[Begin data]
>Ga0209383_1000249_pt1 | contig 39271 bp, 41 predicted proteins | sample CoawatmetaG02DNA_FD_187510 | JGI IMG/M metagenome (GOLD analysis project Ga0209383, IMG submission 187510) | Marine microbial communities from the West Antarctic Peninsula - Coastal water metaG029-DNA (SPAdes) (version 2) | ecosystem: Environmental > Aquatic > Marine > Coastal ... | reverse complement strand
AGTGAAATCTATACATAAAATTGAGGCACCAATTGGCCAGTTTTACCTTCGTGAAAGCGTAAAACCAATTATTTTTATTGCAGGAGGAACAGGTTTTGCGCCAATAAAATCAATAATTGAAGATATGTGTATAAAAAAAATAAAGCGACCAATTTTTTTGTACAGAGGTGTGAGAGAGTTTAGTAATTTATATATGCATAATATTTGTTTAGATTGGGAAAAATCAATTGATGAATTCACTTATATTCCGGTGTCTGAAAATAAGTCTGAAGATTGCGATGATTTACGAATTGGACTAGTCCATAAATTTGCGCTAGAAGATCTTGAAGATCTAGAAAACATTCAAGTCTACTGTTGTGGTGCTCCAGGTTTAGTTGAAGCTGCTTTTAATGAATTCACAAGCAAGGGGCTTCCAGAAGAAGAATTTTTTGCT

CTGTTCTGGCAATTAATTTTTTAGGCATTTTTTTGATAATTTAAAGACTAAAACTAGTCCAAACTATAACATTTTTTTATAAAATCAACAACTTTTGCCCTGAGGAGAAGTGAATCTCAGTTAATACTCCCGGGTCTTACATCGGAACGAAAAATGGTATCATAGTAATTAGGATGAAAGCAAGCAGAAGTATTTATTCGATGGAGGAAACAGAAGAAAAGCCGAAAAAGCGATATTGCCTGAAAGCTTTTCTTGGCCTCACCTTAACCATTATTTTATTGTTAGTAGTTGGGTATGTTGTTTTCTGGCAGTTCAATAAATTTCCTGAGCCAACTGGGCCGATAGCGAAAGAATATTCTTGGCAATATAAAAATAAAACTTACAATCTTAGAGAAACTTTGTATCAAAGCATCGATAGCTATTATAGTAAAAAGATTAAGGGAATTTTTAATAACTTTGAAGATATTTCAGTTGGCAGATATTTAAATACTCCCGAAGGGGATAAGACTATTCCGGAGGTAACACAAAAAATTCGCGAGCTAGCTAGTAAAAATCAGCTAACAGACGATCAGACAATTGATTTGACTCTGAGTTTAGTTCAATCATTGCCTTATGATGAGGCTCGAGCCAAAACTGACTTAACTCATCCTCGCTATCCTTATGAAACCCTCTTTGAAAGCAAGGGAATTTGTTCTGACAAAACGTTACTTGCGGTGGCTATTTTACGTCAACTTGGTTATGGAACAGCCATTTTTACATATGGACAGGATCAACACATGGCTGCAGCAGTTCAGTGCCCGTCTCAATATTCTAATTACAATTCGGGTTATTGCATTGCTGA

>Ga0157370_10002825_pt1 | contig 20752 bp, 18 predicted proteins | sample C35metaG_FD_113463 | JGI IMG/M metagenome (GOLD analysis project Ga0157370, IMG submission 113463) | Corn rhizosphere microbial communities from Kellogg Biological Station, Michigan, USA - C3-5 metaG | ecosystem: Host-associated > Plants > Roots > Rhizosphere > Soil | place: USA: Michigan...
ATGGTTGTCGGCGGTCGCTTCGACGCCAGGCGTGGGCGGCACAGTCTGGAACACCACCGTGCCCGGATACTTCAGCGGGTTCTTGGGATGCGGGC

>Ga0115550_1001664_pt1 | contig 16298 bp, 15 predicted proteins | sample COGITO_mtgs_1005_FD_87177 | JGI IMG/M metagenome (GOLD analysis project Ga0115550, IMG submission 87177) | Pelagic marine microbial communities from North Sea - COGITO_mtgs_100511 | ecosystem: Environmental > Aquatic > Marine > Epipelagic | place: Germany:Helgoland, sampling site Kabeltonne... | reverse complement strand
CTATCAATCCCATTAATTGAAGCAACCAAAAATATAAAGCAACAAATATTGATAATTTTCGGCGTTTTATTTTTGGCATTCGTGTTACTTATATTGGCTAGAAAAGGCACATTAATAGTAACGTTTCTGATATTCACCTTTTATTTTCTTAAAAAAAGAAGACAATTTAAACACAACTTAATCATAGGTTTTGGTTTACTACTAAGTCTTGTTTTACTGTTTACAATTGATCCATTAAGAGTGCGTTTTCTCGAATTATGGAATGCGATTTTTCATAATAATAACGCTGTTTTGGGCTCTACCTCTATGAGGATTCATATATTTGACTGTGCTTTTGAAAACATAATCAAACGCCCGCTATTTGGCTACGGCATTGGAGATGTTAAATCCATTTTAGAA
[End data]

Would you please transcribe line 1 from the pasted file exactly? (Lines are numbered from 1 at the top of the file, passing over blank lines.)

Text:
>Ga0209383_1000249_pt1 | contig 39271 bp, 41 predicted proteins | sample CoawatmetaG02DNA_FD_187510 | JGI IMG/M metagenome (GOLD analysis project Ga0209383, IMG submission 187510) | Marine microbial communities from the West Antarctic Peninsula - Coastal water metaG029-DNA (SPAdes) (version 2) | ecosystem: Environmental > Aquatic > Marine > Coastal ... | reverse complement strand